Machine-Learning-Based Vulnerability Detection and Classification in Internet of Things Device Security
- A comprehensive survey has been undertaken to focus on recent research studies using ML and DL to detect and classify vulnerabilities and attacks in IoT ecosystems.
- This work investigates the common potential vulnerabilities at each layer in the IoT architecture and summarises ML workflow to detect vulnerabilities in IoT devices.
- A framework is proposed to detect and mitigate the vulnerabilities in IoT environments, and recent research trends on machine-learning-based vulnerability detection are summarized.
2. Related Works
3. Vulnerabilities in IoT Environments
- CVE-2020-11896 could be triggered by sending multiple malformed IPv4 packets to a device supporting IPv4 tunneling to cause a Denial of Service (DoS) attack.
- CVE-2020-11897 can be prompted by sending multiple malformed IPv6 packets to a device that supports IPv6 to enable the execution of remote code.
- CVE-2020-11901 allows remote code execution by answering a single DNS request made from the device, so it allows an attacker to gain control of the device via DNS cache poisoning.
- CVE-2020-11898 could expose sensitive information when an unauthorized network attacker send a handling packet.
3.1. Vulnerabilities in the IoT Hardware Layer
- De-authentication attack on the smart plug. It points to making a DoS attack on the communication between the Wi-Fi access point and the targeted device and aims to disconnect the device from the network, even if the network password is unknown.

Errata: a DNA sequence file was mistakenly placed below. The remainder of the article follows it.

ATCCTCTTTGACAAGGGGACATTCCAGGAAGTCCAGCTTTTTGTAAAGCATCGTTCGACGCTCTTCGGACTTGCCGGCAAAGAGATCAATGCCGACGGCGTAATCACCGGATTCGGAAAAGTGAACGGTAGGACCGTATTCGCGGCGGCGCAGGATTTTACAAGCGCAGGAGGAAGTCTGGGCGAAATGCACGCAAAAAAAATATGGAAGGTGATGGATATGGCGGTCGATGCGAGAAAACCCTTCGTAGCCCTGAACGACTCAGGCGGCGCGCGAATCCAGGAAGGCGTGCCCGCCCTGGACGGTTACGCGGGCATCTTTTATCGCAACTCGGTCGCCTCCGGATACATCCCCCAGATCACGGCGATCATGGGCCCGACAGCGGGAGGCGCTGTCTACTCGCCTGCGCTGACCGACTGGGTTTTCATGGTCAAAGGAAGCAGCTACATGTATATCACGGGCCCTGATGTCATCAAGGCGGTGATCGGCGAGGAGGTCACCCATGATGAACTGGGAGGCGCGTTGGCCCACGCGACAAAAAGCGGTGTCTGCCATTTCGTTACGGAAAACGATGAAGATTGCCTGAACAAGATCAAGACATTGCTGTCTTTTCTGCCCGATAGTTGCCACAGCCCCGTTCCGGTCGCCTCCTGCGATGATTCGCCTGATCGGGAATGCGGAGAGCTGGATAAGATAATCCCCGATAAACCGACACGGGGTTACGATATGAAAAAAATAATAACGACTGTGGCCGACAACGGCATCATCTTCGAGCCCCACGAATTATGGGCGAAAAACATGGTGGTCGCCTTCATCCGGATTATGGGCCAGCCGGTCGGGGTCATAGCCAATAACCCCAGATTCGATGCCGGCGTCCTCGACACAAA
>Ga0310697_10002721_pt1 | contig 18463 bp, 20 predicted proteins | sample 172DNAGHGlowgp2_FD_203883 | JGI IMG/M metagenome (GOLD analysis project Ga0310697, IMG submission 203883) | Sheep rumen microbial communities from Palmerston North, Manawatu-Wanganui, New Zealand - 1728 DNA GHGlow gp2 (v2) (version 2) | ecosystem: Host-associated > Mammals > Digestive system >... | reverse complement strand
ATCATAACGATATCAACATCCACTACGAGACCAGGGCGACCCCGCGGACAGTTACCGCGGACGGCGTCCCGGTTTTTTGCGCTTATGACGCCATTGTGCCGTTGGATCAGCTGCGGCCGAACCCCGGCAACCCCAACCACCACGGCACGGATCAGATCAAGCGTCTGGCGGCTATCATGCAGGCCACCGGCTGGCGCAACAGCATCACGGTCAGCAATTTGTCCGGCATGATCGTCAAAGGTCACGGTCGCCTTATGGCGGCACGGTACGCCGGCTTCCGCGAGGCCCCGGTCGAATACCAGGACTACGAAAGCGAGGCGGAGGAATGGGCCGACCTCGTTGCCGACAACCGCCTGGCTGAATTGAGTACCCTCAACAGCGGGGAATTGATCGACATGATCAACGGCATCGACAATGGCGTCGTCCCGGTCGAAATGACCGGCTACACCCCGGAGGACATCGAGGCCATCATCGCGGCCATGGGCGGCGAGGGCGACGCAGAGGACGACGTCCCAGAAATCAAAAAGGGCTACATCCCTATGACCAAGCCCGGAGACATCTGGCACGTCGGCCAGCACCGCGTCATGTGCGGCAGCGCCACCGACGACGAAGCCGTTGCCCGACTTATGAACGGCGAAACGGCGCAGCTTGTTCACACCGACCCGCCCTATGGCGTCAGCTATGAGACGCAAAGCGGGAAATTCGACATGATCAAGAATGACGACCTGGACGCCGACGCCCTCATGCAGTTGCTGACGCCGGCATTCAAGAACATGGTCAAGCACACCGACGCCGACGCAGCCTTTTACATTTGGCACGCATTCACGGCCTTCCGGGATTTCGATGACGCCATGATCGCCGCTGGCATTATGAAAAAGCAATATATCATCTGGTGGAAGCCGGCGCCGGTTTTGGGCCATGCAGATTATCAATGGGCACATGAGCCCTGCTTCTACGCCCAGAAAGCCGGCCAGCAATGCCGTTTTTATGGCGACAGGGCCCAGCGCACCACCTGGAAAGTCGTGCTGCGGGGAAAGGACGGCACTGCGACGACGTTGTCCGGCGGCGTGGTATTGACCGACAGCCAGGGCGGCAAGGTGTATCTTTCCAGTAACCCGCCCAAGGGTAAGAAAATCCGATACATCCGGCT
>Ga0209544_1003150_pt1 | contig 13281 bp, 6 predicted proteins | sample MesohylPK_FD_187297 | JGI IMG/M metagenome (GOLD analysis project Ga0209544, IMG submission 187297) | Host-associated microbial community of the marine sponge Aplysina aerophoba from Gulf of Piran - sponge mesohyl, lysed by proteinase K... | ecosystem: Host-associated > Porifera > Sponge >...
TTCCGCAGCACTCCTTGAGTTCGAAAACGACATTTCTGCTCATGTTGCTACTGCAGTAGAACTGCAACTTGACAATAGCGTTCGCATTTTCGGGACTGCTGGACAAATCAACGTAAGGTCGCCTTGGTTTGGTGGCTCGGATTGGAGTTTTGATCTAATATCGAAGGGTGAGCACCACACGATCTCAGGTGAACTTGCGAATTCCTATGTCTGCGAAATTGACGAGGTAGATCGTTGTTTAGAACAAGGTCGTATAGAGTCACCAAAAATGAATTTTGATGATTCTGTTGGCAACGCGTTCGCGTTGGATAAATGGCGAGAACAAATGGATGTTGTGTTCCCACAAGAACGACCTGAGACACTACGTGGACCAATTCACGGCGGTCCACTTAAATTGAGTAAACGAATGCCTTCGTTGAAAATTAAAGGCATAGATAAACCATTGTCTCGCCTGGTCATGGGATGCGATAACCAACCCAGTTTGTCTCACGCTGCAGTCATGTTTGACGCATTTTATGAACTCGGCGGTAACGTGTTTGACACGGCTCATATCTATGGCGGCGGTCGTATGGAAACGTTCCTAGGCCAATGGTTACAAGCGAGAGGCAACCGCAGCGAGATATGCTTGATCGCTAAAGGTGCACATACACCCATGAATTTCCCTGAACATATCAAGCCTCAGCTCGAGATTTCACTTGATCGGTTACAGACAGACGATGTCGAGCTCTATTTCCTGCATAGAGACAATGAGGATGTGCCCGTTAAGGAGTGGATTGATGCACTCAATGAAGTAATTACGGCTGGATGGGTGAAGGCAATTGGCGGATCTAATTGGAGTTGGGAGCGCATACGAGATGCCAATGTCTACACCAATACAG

- TCP SYN flooding–DoS attack. This involves sending a lot of lawful SYN requests to the targeted IP address, and the victim’s system will never receive the final ACK message; as is known, the TCP protocol uses a three-way handshake mechanism. Therefore, the number of open connections will increase, causing the targeted machine to break down. It could be conducted by sending the SYN packets from one specific IP or from random IPs.
3.2. Vulnerabilities and Attacks in the IoT Network Layer/Middle-Layer
3.3. Vulnerabilities and Attacks in the IoT Application Layer
4. Vulnerability Analysis Using ML and DL
4.1. Machine Learning Techniques in Detecting Attacks in the IoT Hardware Layer
4.2. Machine Learning and Deep Learning in Detecting Attacks in the Middle Layer
4.3. Machine Learning and Deep Learning in Detecting Attacks in the Software Application Layer
4.4. Machine Learning and Deep Learning in Detecting Threats and Vulnerabilities across All Layers